Antarctic tourism case study. An ecotourism case study in Sub 2022-10-29
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Antarctic tourism is a rapidly growing industry that has both positive and negative impacts on the region. In this essay, we will explore a case study of Antarctic tourism to better understand the complexities of this industry.
Antarctic tourism first began in the late 1960s, when small groups of people were taken on cruises to the region for scientific research purposes. However, it wasn't until the 1980s that commercial tourism to the region really took off, with the number of tourists visiting Antarctica increasing from just a few hundred in the 1980s to around 50,000 in 2021.
One of the main drivers of this growth in tourism has been the increased accessibility of the region. In the past, traveling to Antarctica was a time-consuming and expensive undertaking, with only a few dedicated research vessels making the journey. However, with the development of new technologies and the construction of more specialized cruise ships, it has become easier and more affordable for tourists to visit the region.
Despite the growth in tourism, there are still strict regulations in place to protect the environment and wildlife of Antarctica. The International Association of Antarctica Tour Operators (IAATO) has set guidelines for tour operators to follow, including limits on the number of tourists allowed to visit certain areas and strict regulations on waste management and pollution.
However, there are still concerns about the impact of tourism on the region. Some scientists worry that the presence of tourists may disturb wildlife and potentially spread invasive species. There are also concerns about the environmental impact of the cruise ships themselves, as they emit greenhouse gases and contribute to climate change.
One way that the negative impacts of tourism can be mitigated is through the implementation of sustainable tourism practices. This can include the use of renewable energy sources on cruise ships, the development of waste management systems to minimize the impact on the environment, and the implementation of educational programs for tourists to help them understand the importance of preserving the region's delicate ecosystem.
Overall, the case study of Antarctic tourism illustrates the challenges and complexities of managing tourism in a sensitive and unique environment. While tourism can bring economic benefits to the region, it is important to carefully consider the potential impacts on the environment and wildlife and to implement sustainable practices to minimize any negative effects.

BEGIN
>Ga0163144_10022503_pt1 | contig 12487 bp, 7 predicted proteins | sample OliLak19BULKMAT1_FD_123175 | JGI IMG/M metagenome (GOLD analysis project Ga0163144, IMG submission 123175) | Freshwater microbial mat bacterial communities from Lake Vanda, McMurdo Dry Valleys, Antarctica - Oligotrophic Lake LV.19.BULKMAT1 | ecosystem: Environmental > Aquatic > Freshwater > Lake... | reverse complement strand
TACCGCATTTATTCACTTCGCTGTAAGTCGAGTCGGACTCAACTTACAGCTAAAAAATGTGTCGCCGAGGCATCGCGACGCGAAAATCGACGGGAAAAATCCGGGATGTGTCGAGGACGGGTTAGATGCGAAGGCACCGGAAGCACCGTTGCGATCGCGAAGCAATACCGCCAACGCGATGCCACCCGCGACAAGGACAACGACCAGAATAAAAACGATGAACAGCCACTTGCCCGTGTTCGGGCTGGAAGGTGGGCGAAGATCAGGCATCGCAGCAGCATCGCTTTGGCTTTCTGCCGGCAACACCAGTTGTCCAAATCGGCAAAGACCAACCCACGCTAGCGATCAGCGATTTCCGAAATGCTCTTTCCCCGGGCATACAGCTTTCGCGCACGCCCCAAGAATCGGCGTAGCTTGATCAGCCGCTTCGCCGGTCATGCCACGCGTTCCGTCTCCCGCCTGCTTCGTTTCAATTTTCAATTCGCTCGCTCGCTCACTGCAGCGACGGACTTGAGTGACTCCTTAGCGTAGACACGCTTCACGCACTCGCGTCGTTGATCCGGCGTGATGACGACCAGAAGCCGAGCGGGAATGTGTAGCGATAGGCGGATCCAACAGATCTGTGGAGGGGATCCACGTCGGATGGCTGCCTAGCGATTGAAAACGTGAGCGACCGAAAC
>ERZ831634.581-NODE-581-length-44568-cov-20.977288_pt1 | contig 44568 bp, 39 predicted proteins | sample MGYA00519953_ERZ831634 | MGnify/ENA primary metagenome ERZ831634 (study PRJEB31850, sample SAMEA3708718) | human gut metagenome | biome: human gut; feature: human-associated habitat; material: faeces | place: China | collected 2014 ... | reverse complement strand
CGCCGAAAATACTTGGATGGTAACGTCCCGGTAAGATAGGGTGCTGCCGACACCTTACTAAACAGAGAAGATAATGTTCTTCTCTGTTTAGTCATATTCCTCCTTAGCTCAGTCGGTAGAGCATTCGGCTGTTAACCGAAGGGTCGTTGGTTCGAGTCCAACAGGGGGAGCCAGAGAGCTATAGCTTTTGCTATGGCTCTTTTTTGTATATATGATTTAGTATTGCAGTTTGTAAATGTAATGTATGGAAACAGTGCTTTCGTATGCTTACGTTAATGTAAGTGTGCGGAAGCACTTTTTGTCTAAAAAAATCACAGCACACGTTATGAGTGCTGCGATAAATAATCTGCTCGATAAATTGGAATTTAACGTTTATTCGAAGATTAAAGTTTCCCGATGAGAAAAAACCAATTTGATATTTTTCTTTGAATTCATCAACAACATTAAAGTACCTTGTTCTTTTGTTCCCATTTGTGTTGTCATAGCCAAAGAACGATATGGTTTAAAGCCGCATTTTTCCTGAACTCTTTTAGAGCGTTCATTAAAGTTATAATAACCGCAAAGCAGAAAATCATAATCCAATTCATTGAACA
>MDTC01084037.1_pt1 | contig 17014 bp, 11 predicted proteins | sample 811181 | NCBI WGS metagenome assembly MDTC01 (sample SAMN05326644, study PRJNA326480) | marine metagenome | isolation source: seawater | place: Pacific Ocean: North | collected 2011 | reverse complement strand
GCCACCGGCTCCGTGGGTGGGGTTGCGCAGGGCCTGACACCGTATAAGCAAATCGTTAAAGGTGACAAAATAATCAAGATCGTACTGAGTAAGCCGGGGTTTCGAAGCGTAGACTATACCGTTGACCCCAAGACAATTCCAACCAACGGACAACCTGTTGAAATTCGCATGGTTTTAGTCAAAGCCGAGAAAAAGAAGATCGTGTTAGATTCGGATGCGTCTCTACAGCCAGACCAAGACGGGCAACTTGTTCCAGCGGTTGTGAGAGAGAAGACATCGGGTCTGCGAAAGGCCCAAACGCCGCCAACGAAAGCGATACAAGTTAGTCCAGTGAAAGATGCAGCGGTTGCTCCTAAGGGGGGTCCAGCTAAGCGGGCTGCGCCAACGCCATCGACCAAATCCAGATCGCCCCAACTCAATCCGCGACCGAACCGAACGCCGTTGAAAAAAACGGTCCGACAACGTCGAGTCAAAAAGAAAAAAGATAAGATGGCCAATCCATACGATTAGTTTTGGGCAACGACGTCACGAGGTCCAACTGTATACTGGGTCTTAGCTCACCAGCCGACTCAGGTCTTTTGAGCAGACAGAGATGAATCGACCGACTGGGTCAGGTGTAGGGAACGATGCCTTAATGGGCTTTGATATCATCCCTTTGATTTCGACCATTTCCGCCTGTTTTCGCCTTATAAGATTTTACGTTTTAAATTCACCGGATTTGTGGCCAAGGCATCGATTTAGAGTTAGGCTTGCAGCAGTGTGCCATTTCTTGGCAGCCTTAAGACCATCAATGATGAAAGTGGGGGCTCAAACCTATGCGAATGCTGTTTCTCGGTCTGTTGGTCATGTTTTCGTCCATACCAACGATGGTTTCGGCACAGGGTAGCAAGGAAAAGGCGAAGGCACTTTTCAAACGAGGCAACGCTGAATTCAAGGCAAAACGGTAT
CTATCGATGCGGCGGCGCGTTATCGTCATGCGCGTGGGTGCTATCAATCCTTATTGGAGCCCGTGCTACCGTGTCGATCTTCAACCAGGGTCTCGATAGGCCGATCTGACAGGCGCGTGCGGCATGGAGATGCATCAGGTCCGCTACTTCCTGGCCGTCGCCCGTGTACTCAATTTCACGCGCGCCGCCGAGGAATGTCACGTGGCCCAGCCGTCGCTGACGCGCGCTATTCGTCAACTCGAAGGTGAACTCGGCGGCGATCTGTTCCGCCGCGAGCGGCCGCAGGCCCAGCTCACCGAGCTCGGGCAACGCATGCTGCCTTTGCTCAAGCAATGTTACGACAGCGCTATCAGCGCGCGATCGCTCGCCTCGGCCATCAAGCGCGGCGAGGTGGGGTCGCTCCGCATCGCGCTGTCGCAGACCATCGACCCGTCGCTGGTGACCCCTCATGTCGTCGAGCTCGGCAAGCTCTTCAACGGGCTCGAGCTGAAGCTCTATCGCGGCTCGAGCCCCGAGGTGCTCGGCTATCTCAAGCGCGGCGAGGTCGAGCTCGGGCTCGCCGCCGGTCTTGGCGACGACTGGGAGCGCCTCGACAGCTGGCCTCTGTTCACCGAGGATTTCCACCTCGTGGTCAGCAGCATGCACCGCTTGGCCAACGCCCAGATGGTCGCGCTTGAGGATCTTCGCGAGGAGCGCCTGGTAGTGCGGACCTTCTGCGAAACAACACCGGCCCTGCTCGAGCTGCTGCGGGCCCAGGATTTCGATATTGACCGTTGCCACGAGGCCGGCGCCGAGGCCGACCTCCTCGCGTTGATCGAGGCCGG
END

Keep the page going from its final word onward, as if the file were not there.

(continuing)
Antarctica case study Flashcards
First, examines the hypothesis that World Heritage listing increases tourist visitation numbers, and available international visitor time-series data are examined to provide empirical evidence. Australia has 14 areas inscribed on the UNESCO World Heritage list, on the basis of their globally outstanding natural and in some cases also cultural values. This paper analyses the situation of Antarctic tourism by literature review. Moreover, this paper believes that the two main development problems facing the development of Antarctic tourism are pollution control and management. Considers the role that tourism-based sea turtle-hatcheries can play in conserving populations of sea turtles by combining economic analysis of markets with ecological parameters. The primary economic injection accruing locally as a result of visits is examined and the difference that the presence of birds makes to local expenditure by visitors is explored.
This will necessitate a fresh look at the desirability or otherwise for charging entry fees to Lamington National Park. Therefore, market analysis should be undertaken before promoting the development of wildlife-based tourism in a locality. The prime purposes of the surveys were to determine the socio-economic profile of these travellers, evaluate the importance of Antarctic wildlife for their travel, their attitude to Antarctic wildlife conservation as well as environmental issues involving Antarctica, both prior to their tourist visit to Antarctica and following it. Some properties continue to experience low visitation rates despite World Heritage listing, and reasons for this phenomenon are advanced. As a result of this activity there are considerable economic benefits to the Bundaberg region during the sea turtle season. The results are similar for both graphs with the almost the same amount of people thinking Cromer has a good future. The results demonstrate that sea turtle hatcheries that operate for tourist purposes can make a positive contribution to sea turtle conservation, but this depends on the manner in which they are conducted.
(PDF) Antarctic Tourists: A Case Study of Their Evaluation of Antarctic Wildlife and Environmental Issues
They regulate the boat companies and try to ensure a sustainable future for the ice continent. Possible negative effects are also identified. Some animals - especially penguins and seals - are not used to humans, so can be scared away, abandoning eggs or young. East Antarctica - sea ice expansion - changed winds, more rain and snow, reduced salinity of water. Extracts from this document. The number of passengers on landing ships is limited to 500, for two reasons; it helps to reduce the number of tourists in Antarctica to sustainable limits and it reduces the impacts of oil spills, as the ships are smaller, so spill less oil.
Antarctic Tourists: A Case Study of Their Evaluation of Antarctic Wildlife and Environmental Issues